Pat Rice reporting in:
I’m deep in revisions and spinning wheels backward faster than usual trying to escape one of the really tough parts about writing. Which means, of course, that I’ve been thinking about everything except what I’m working on.
As I sit here ripping out my hair and wearing out my thesaurus looking for just the right word, to fit in just the right phrase, to manipulate a sentence in just the right way, to get the reaction I want, I have come to the conclusion that there are many levels of writing, and I’m struggling for a level I may never achieve. Which isn’t bad, considering I’m already at a level most people can never come close to, but human nature requires motivation, and I’m only human. When I’m not just plain weird. <G>
Many people are storytellers. The spoken word comes easily to their glib tongues and they can manipulate audience reaction with a wink or a grimace and just the right sound of their voice at the right time. The trouble begins when a storyteller attempts to put those stories to a blank page. It’s impossible to see audience reaction, much less translate a wink and grimace into a computer. This is the point where we probably lose some of our very best storytellers. Their words will never reach the written page.
Then there are people like me, who have wallowed in the written word all our lives, soaked in stories through our pores, observed the world around us, and who pulsate with vivid images screaming to be released. Most of us aren’t aural storytellers. We’re very comfortable with the written word. But the stories in our heads are just like those of the aural storytellers—they need an audience. So we struggle to put the right words on paper to achieve the same reaction of laughter and tears and maybe an occasional ah hah! that a wink and grimace can create.
Some writers are content to just relate the action of the story and hope for the best. Others of us work hard to get inside our characters and let the story develop through their actions. If an author is extremely good with expressing him/herself, this may flow naturally, but I think there are very few of us who can effortlessly relate story with conflict and emotion and well-developed characters with just the right chosen words to create a book that affects millions of people. Many don’t even know that they need to; others don’t care. Some try, and think they’re successful, but in truth, they’re only reaching an audience with a mindset similar to theirs, so their audiences never grow. Other authors are successful at finding the right story that appeals to many, but grow lazy with experience and quit working to find all the right words to continue reaching more people.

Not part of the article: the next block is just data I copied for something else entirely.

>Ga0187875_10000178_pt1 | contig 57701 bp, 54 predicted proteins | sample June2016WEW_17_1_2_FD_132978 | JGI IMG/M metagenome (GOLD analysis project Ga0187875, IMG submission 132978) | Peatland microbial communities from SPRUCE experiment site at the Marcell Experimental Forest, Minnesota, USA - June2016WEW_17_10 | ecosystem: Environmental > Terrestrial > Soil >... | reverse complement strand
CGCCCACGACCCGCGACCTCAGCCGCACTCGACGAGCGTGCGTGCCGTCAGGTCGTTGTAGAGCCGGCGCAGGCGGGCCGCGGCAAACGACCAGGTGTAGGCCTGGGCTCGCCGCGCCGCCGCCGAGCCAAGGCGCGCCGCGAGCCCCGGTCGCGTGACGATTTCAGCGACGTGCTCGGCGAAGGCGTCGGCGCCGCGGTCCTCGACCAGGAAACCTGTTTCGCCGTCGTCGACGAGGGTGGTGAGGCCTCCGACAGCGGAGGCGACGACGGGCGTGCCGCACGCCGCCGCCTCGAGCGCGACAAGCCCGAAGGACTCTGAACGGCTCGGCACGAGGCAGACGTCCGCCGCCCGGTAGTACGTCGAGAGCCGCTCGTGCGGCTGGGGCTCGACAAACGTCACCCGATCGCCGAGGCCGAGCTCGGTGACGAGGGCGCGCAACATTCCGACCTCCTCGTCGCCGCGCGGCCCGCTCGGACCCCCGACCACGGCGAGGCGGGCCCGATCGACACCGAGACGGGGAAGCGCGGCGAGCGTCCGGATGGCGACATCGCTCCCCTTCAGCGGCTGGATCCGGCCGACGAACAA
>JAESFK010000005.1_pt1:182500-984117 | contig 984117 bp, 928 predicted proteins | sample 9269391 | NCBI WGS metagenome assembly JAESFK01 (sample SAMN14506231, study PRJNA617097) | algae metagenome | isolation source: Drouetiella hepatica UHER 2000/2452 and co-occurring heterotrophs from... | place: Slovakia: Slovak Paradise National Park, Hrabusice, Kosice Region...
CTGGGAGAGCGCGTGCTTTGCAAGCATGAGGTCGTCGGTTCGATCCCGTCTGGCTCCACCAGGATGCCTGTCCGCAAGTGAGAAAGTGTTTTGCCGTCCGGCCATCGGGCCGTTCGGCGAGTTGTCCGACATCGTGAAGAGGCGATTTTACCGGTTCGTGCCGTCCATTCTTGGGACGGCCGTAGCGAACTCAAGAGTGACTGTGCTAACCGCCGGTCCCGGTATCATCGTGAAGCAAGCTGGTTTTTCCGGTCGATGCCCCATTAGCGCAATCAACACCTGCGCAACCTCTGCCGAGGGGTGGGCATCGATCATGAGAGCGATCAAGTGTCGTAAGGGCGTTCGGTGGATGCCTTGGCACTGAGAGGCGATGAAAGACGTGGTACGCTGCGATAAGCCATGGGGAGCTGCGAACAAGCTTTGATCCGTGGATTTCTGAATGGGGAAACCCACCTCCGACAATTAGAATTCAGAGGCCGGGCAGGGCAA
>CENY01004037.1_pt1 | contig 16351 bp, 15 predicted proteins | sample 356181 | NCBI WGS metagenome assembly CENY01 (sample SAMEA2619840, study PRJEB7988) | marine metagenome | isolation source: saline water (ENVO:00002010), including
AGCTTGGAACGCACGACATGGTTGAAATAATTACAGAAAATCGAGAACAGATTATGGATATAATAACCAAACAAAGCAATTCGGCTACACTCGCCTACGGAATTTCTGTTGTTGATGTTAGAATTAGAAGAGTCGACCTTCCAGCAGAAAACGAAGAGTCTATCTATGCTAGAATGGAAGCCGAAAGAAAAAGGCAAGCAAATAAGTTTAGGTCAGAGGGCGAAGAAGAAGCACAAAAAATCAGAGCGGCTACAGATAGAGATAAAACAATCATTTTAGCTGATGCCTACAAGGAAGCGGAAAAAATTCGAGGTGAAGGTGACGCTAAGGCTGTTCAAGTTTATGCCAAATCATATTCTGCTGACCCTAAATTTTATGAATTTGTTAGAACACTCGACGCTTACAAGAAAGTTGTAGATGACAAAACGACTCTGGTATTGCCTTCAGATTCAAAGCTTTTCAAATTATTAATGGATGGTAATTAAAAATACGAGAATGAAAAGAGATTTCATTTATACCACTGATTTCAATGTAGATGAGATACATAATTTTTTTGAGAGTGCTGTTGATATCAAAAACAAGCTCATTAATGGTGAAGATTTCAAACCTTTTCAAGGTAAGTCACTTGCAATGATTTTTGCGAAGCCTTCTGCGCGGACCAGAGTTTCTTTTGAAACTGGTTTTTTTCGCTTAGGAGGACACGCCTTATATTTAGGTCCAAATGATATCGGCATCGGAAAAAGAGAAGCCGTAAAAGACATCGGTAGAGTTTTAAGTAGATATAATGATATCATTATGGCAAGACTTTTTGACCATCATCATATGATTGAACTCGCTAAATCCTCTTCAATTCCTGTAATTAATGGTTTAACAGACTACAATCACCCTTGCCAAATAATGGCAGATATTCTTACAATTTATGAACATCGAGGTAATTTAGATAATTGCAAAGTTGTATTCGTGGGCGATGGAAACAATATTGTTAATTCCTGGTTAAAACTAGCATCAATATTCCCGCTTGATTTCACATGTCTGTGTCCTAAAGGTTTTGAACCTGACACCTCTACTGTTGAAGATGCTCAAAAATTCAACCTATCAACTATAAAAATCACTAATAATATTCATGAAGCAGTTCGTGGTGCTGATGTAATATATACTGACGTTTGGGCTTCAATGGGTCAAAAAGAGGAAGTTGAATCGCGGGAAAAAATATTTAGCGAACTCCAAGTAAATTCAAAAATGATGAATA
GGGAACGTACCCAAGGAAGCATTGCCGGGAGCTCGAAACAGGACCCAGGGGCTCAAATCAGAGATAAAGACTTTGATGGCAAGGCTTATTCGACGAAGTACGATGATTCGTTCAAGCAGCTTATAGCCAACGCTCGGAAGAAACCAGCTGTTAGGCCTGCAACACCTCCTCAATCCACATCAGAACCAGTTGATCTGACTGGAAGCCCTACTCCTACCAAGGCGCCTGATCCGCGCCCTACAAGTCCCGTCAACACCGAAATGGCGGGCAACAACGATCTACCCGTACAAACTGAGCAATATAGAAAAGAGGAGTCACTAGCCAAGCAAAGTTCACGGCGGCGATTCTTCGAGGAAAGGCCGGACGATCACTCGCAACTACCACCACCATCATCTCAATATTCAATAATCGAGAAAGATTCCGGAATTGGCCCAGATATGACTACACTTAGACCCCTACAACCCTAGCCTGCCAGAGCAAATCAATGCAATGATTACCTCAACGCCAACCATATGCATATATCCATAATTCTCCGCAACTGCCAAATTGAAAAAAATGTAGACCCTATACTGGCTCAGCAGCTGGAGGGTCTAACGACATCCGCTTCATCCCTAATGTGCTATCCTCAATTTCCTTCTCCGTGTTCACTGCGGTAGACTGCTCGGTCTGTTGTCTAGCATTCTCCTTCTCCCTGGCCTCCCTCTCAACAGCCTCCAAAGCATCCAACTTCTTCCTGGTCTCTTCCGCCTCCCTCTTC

There are so many factors involved in creating a successful story, that it’s almost impossible for any one person to have them all. Some writers are wonderful wordsmiths who can make a reader weep with a few well chosen phrases, but they lack the ability to build a world large enough for a novel or the ability to build a world that large numbers of readers care about.
So, think of your favorite books and tell me why they work for you. Is it the well chosen words and sentences? The characters? The world they live in? The action and pacing of the story that keep you glued to the page? The laughter and tears? Geniuses who can do all these things, like Austen, are a rarity. So who among modern authors come close to that level of storytelling genius? And if these authors aren’t New York Times bestsellers, why do you think they aren’t?